Get our free email newsletter with just one click

Arts must do more to appeal to wider public or face “cultural apartheid” – report

The report highlights concerns over the relevance and accessibility of subsidised arts. Photo: aerogondo2/Shutterstock
by -

A landmark new report has warned that more needs to be done to fix the “mismatch” between publicly funded arts and the taste of the general public, in order to avoid “cultural apartheid”.

Statistics in the publication reveal the 8% of people who are the wealthiest, best educated and least ethnically diverse made up at least 28% of live theatre attendees in the last three years.

Following a 12-month inquiry into the state of arts and culture in Britain, the Warwick University report highlights concerns over the relevance and accessibility of subsidised arts.

After asserting that passion for the arts is “widespread”, it concludes: “Low engagement is more the effect of a mismatch between the public’s taste and the publicly funded cultural offer.”

“We are particularly concerned that publicly funded arts… are predominantly accessed by an unnecessarily narrow social, economic, ethnic and educated demographic that is not fully representative of the UK’s population”.

The report features recommendations from a collective of leading arts figures including Young Vic artistic director David Lan, as well as Arts Council England chair Peter Bazalgette and incoming ACE chief executive Darren Henley.

Lan told The Stage that more must be done to engage wider theatre audiences to avoid “cultural apartheid” between elite arts audiences and the broader public.

“It’s hard to believe that suddenly people aren’t interested in great works of the imagination that have engaged vast quantities of people over the past 400 years”, he said. “I would like to know why that should be. I just think we’re not good enough at engaging people.”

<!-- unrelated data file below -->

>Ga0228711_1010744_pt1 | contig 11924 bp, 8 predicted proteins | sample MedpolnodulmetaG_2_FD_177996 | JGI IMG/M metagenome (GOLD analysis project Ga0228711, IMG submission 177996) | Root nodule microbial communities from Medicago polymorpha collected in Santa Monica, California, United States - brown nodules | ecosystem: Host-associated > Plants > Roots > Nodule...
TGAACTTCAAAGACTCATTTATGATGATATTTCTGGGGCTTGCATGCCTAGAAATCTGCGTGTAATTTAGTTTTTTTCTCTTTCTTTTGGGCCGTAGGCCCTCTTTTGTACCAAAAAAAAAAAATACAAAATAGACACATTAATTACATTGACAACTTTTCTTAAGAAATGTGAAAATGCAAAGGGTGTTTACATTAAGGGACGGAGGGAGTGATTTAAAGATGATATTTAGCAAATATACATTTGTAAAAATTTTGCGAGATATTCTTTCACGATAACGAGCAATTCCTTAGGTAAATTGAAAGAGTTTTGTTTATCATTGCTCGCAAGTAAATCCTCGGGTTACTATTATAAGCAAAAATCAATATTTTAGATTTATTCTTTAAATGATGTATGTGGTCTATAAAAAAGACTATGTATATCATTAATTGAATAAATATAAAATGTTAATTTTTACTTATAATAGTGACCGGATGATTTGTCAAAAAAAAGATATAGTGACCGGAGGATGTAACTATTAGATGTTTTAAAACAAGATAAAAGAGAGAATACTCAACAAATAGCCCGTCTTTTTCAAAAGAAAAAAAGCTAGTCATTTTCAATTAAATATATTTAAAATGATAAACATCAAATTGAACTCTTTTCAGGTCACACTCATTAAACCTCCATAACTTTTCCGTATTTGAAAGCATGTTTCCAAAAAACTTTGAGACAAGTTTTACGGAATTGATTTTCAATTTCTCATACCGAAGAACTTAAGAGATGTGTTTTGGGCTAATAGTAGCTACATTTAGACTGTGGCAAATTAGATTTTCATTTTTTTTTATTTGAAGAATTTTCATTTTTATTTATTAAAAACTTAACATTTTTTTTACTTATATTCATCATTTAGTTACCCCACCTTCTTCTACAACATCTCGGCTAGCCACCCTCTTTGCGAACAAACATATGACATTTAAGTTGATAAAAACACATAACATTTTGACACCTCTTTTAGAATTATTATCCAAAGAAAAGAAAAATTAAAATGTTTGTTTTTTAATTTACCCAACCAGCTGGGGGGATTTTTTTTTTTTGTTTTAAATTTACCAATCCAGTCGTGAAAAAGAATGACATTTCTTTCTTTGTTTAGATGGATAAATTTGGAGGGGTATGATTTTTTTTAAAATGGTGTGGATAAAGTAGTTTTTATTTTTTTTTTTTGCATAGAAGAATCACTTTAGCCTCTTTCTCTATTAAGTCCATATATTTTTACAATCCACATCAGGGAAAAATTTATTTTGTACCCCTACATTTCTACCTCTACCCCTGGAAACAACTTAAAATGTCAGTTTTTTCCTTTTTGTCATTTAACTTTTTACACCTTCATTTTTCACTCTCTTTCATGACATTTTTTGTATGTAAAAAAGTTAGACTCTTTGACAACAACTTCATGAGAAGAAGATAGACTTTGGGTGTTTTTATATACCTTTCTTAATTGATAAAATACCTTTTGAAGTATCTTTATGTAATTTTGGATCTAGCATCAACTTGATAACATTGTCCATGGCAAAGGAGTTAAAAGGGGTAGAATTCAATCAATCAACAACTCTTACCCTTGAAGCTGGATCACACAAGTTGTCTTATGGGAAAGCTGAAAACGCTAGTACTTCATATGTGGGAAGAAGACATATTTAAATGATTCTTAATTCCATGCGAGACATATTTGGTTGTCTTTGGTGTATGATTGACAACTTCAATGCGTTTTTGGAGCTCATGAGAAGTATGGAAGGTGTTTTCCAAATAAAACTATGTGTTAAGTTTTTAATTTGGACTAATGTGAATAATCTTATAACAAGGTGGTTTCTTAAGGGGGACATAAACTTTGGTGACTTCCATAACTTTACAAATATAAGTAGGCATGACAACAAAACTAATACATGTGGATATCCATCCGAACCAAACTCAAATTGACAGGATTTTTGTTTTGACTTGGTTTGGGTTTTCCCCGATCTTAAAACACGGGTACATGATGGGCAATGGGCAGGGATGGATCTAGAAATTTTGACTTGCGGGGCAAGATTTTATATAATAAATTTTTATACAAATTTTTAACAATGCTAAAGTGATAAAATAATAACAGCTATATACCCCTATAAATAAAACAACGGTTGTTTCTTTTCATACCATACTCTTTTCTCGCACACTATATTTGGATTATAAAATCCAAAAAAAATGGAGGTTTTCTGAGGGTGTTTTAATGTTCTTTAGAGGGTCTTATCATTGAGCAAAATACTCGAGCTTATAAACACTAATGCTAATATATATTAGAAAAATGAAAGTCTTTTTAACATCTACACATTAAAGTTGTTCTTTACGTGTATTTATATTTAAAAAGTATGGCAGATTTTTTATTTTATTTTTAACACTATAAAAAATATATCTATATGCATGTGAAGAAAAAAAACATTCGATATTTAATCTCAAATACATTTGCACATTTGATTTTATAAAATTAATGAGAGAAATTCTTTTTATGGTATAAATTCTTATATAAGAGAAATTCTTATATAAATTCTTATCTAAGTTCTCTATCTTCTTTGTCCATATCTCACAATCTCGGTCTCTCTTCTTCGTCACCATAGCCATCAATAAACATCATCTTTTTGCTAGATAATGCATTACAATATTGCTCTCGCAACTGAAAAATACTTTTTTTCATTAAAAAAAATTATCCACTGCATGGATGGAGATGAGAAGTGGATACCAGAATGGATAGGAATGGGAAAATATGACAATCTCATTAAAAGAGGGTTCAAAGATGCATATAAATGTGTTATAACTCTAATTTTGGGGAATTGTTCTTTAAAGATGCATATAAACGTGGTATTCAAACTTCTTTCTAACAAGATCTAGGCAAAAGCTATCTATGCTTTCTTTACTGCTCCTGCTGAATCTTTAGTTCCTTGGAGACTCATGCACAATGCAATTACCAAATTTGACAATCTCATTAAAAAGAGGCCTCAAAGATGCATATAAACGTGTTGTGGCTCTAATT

He also said that ACE should be forward thinking with its investment, adding: “Arts organisations, like other organisations, don’t have to live forever. It’s not a bad thing if they stop. If the energy’s gone out of them, or if there’s more energy in something else, then that energy should be supported.”

Former Royal Shakespeare Company chief executive Vikki Heywood, who chaired the report, said it was “a demanding scorecard against which to judge the next government.”

She said: “We’re not saying that every piece of art has to be massively popular, but what we are saying is that more art needs to be of interest to a wider group of people – not in numbers, but in demographics.”

An ACE spokeswoman denied that low engagement was just a challenge for subsidised arts, and said it extended to the commercial sector.

She added: “Broadening audiences, to include as many people as possible, is one of our absolute priorities. Everyone in England should feel art and culture can be part of their lives regardless of their income or their background.”

The report emphasized a number of the creative sector’s assets – including the fact that its workforce is growing four times faster than the UK workforce as a whole. In addition, it highlighted recent government figures showing the sector contributed £76.9 billion to the economy in 2013.

Read the full report online here.

We need your help…

When you subscribe to The Stage, you’re investing in our journalism. And our journalism is invested in supporting theatre and the performing arts.

The Stage is a family business, operated by the same family since we were founded in 1880. We do not receive government funding. We are not owned by a large corporation. Our editorial is not dictated by ticket sales.

We are fully independent, but this means we rely on revenue from readers to survive.

Help us continue to report on great work across the UK, champion new talent and keep up our investigative journalism that holds the powerful to account. Your subscription helps ensure our journalism can continue.